The row surrounding Mr George's remarks to a lunch for regional political correspondents earlier this week makes plain the full implications of the Chancellor's decision to give the Bank of England responsibility for setting interest rates.
It follows union demonstrations in Threadneedle Street and confirms "Steady Eddie" as the man we can all love to hate as the economy takes a sharp turn for the worse. He has become a lightning conductor for criticism that would otherwise strike at Gordon Brown, the Chancellor of the Exchequer.
Asked by one journalistwhether he saw job losses in the North as an acceptable price to pay for the control of inflation, the Governor replied that "in a sense" he did. "We can only seek to control through monetary policy the state of demand in the economy as a whole."
His remarks would have caused not a ripple among an audience of economists or bankers. To them - however much they might disagree with the specifics of Bank policies - it is simply not controversial to say that the Monetary Policy Committee has to set the cost of loans for the average of the UK economy - robust South and faltering North together - and that it cannot tailor policy to suit the weakest region.
After all, the North-South divide in jobs and prosperity is not the invention of the Bank of England, and cannot be closed up by monetary policy. If interest rates were set low enough to guarantee no rise in unemployment in the North-east, the economy would be delivering ever-higher earnings to those fancy southern fat cats.
Thanks to the concentration of declining manufacturing in the old industrial centres, if the North were to avoid bust, the South would be guaranteed boom. Britain's is a boom-and-bust economy in more than one sense.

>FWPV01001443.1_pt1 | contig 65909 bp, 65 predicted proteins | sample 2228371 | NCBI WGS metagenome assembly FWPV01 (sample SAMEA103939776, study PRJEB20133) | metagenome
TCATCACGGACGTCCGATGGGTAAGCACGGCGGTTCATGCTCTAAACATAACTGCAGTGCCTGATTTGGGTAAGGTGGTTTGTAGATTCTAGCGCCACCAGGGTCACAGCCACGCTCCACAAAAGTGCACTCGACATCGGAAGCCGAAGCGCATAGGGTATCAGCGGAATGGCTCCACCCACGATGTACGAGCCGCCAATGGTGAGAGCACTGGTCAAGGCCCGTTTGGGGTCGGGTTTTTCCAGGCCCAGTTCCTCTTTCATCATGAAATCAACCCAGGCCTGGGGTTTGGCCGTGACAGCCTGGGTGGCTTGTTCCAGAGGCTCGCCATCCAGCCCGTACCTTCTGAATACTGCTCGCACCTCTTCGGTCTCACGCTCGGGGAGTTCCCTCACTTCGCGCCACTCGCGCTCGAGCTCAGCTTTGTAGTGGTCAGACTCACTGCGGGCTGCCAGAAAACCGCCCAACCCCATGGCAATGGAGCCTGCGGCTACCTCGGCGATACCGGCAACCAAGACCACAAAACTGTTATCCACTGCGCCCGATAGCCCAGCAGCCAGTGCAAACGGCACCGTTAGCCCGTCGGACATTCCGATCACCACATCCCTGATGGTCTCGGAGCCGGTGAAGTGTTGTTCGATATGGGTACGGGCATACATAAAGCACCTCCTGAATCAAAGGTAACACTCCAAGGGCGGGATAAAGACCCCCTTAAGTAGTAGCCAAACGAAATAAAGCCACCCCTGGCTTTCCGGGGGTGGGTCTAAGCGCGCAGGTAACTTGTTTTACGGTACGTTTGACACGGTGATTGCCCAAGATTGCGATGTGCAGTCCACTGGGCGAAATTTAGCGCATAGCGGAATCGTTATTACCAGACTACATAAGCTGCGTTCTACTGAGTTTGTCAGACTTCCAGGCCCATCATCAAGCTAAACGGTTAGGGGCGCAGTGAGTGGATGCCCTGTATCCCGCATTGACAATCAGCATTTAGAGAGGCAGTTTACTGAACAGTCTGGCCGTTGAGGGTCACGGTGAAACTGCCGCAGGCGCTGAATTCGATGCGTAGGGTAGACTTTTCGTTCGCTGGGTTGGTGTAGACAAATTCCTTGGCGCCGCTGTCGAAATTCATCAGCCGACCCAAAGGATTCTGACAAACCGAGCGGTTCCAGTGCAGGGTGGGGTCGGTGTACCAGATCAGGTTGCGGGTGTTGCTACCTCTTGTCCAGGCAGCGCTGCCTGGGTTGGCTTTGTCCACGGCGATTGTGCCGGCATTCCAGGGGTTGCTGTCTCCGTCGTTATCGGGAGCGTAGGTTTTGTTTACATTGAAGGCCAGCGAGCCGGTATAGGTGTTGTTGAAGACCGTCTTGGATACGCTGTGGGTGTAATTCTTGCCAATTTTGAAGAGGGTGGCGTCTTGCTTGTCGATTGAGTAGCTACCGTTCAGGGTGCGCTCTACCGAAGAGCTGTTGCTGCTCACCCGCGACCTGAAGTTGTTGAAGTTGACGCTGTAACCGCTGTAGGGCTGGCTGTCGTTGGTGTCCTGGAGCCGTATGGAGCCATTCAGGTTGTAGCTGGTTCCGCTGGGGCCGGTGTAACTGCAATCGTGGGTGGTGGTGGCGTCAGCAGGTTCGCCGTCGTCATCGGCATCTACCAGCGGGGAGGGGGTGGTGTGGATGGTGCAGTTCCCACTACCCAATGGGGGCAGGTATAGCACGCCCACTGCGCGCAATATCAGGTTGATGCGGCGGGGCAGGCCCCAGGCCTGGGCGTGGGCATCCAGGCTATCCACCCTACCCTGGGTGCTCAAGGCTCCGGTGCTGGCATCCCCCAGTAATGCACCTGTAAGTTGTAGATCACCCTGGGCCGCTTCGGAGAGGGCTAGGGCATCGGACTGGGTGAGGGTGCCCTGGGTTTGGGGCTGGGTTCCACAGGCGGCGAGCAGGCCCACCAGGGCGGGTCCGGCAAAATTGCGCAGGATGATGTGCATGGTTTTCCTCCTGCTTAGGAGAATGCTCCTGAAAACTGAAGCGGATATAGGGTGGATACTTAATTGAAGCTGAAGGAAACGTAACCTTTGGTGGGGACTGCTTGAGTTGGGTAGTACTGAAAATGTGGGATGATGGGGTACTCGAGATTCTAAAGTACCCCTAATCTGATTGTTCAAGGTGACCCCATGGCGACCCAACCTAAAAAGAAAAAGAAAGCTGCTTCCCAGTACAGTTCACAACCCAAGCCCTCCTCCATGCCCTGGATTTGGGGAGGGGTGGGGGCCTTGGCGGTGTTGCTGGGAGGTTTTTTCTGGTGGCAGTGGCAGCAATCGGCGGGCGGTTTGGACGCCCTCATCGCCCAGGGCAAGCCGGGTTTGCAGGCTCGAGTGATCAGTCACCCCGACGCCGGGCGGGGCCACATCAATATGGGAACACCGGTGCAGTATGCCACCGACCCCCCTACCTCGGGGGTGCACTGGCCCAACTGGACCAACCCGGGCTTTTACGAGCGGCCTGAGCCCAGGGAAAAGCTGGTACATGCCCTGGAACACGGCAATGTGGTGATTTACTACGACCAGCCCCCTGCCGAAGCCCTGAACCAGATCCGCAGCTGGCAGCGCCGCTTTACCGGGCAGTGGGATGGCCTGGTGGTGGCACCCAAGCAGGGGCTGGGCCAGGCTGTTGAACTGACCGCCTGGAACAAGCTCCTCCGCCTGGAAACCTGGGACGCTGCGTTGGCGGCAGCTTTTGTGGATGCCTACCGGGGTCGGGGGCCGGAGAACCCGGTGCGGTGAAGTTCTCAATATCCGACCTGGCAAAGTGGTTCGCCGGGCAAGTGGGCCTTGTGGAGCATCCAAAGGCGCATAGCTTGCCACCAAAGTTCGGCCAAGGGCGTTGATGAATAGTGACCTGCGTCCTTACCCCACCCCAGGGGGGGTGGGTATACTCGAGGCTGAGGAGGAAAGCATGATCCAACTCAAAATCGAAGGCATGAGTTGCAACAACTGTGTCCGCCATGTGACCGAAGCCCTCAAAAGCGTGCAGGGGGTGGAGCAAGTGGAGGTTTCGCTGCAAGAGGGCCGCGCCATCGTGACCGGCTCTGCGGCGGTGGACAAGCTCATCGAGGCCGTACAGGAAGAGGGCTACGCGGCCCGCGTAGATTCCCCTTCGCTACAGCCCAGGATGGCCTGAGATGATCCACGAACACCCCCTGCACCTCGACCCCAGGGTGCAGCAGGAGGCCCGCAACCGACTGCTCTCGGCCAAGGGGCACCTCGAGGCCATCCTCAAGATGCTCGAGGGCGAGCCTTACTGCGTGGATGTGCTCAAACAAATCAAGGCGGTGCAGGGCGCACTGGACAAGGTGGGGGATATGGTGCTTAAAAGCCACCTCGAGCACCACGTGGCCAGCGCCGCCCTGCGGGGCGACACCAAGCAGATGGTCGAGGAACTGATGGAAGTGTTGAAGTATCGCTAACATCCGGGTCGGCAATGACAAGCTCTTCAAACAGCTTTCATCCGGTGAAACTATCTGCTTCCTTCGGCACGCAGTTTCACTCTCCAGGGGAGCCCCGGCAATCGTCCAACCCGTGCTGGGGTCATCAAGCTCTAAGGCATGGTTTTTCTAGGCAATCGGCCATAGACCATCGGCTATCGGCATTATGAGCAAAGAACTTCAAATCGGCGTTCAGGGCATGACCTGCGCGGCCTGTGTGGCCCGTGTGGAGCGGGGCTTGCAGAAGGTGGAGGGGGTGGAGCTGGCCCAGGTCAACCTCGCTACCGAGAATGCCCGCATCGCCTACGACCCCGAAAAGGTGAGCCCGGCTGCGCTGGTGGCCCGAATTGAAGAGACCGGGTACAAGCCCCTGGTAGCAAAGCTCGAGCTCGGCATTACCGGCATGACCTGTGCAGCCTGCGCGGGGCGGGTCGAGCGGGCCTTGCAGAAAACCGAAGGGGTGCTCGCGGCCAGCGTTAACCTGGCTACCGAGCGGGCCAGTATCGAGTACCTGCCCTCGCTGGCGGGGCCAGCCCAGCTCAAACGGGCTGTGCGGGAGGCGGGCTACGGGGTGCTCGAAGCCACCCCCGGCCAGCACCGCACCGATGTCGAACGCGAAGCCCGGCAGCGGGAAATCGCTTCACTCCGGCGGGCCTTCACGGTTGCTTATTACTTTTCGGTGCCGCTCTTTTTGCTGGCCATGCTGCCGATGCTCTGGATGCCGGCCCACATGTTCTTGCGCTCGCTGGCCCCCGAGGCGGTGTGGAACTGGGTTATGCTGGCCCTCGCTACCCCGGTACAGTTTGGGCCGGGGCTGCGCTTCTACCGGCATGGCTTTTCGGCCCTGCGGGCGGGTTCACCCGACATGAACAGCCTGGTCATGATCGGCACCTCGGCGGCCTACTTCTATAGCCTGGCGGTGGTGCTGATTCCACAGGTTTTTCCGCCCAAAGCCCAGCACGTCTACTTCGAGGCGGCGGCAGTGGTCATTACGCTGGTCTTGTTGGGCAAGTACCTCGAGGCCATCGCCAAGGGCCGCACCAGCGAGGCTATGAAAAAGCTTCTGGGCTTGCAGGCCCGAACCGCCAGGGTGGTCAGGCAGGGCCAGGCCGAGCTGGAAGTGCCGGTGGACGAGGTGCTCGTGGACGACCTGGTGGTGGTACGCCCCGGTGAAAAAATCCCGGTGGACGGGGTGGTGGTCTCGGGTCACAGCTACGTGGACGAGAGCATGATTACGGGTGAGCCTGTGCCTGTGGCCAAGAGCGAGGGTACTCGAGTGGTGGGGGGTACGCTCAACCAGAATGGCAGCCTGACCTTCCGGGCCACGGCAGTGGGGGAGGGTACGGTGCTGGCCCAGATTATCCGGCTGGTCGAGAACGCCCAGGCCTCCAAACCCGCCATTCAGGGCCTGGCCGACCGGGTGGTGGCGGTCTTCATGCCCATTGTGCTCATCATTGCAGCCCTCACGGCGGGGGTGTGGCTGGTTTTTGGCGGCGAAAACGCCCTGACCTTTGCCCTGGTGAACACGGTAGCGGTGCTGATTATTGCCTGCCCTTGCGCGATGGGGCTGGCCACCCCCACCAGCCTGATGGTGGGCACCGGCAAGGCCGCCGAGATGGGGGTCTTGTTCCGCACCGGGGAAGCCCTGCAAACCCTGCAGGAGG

While many economists think the Bank ought to have started cutting interest rates sooner, few believe it could have avoided altogether the strong pound which has wreaked havoc in manufacturing industry. Jobs on Tyneside have fallen victim to the tides of global markets at least as much as deliberate Bank of England policies.
In his unusual public defence, Mr George noted yesterday that unemployment in the economy as a whole is lower than it has been in 18 years, an achievement he puts down to a more stable interest rate policy.
He could have gone further, adding that the unemployment rate in the North-east is above the national average by a smaller margin than normal.
However, while true, the Governor's clarification does not really get him off the hook. The storm reveals the political pressure Mr Brown as Chancellor would be under if he were still in charge of setting interest rates.
Perhaps it confirms the truth of the argument that an independent central bank is less likely than a politician to alter policy in response to lobbying. But at the same time, it also shows how far the Bank has to go in order to win broad acceptance for its new responsibilities.
It would be a shame if the fever-pitched outrage of those offended by his comments discouraged the Governor from future efforts to communicate the Bank's thinking. Mr George, after all, is not the problem. If he were to resign, there would be another Governor carrying out the same kind of economic balancing act.
The MPC may well be able to continue cutting interest rates if the world financial crisis drags growth in Britain still lower. Yet the "too little, too late" reaction to the first cut in rates earlier this month shows that this would not settle the controversy.
The Bank's many critics seem unable to accept the unpalatable truth that what would best suit them as the economy stalls is still not in the long- term interest of the country as a whole.
Like it or not, and many do not, the Government has deliberately put interest- rate policy in the hands of people whose job it is to look out for the UK economy as a whole.Reuse content